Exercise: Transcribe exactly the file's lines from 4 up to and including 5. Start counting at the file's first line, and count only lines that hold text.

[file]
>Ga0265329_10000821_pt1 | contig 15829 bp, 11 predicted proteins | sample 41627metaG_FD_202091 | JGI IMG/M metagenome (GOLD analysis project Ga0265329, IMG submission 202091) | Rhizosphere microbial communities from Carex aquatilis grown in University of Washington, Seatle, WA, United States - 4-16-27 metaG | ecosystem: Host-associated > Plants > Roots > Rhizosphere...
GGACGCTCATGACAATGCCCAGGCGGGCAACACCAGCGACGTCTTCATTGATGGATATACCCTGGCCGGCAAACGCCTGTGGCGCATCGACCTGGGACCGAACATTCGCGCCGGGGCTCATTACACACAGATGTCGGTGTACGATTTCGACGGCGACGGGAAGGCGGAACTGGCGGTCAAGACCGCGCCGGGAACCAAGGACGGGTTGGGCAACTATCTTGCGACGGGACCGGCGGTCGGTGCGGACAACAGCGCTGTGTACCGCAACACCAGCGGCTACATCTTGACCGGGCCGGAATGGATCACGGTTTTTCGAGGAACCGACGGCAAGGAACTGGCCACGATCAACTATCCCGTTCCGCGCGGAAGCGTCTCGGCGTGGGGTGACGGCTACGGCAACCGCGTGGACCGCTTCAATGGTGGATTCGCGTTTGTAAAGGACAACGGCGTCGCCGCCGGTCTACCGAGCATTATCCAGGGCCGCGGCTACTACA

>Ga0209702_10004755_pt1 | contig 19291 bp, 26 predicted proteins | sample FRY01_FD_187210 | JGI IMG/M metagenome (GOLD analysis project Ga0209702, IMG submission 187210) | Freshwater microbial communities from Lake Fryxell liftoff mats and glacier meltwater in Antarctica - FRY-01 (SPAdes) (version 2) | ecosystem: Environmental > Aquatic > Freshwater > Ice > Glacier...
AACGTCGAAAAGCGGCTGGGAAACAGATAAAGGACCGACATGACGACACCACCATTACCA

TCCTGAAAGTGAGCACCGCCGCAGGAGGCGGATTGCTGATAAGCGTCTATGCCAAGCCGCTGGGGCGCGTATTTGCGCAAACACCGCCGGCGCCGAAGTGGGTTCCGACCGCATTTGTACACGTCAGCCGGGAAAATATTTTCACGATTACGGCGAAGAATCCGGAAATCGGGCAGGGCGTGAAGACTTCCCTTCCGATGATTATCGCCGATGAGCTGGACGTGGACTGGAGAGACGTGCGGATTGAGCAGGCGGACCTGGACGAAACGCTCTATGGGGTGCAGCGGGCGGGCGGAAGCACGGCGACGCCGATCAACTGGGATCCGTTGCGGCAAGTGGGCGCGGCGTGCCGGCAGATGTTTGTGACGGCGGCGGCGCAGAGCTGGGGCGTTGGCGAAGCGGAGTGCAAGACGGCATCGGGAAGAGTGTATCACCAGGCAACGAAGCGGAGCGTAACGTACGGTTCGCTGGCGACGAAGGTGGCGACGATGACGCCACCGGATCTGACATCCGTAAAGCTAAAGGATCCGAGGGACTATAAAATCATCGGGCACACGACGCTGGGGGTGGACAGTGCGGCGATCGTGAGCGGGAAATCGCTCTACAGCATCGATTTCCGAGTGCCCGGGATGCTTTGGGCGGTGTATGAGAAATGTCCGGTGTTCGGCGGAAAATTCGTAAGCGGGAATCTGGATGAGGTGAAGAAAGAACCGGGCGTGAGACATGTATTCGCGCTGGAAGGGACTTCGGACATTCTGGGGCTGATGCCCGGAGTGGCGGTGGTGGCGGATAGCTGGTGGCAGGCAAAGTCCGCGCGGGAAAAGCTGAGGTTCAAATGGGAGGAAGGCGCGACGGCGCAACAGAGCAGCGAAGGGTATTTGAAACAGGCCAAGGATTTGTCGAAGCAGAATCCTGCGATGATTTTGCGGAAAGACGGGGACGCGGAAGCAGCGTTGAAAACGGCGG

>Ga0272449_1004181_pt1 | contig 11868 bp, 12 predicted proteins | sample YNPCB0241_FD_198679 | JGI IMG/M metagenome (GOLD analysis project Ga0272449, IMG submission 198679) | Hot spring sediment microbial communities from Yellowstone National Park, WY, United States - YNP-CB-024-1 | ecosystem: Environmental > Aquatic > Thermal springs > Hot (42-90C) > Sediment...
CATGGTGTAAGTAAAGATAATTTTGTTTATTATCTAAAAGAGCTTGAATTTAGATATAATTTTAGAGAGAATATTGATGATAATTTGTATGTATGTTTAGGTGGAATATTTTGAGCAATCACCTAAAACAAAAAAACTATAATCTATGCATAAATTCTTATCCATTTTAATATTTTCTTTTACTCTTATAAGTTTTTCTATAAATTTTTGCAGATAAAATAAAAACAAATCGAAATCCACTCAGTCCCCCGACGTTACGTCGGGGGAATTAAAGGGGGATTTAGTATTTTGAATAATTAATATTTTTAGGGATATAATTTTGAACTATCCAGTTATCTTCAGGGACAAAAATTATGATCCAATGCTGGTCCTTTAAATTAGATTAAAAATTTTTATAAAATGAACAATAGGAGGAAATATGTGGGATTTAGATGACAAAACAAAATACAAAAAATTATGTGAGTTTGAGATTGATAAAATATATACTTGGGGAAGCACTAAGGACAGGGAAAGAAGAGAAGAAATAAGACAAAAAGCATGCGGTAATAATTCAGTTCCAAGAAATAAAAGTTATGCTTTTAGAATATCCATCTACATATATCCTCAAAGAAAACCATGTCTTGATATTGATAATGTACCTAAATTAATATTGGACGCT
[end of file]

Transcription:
AACGTCGAAAAGCGGCTGGGAAACAGATAAAGGACCGACATGACGACACCACCATTACCA

TCCTGAAAGTGAGCACCGCCGCAGGAGGCGGATTGCTGATAAGCGTCTATGCCAAGCCGCTGGGGCGCGTATTTGCGCAAACACCGCCGGCGCCGAAGTGGGTTCCGACCGCATTTGTACACGTCAGCCGGGAAAATATTTTCACGATTACGGCGAAGAATCCGGAAATCGGGCAGGGCGTGAAGACTTCCCTTCCGATGATTATCGCCGATGAGCTGGACGTGGACTGGAGAGACGTGCGGATTGAGCAGGCGGACCTGGACGAAACGCTCTATGGGGTGCAGCGGGCGGGCGGAAGCACGGCGACGCCGATCAACTGGGATCCGTTGCGGCAAGTGGGCGCGGCGTGCCGGCAGATGTTTGTGACGGCGGCGGCGCAGAGCTGGGGCGTTGGCGAAGCGGAGTGCAAGACGGCATCGGGAAGAGTGTATCACCAGGCAACGAAGCGGAGCGTAACGTACGGTTCGCTGGCGACGAAGGTGGCGACGATGACGCCACCGGATCTGACATCCGTAAAGCTAAAGGATCCGAGGGACTATAAAATCATCGGGCACACGACGCTGGGGGTGGACAGTGCGGCGATCGTGAGCGGGAAATCGCTCTACAGCATCGATTTCCGAGTGCCCGGGATGCTTTGGGCGGTGTATGAGAAATGTCCGGTGTTCGGCGGAAAATTCGTAAGCGGGAATCTGGATGAGGTGAAGAAAGAACCGGGCGTGAGACATGTATTCGCGCTGGAAGGGACTTCGGACATTCTGGGGCTGATGCCCGGAGTGGCGGTGGTGGCGGATAGCTGGTGGCAGGCAAAGTCCGCGCGGGAAAAGCTGAGGTTCAAATGGGAGGAAGGCGCGACGGCGCAACAGAGCAGCGAAGGGTATTTGAAACAGGCCAAGGATTTGTCGAAGCAGAATCCTGCGATGATTTTGCGGAAAGACGGGGACGCGGAAGCAGCGTTGAAAACGGCGG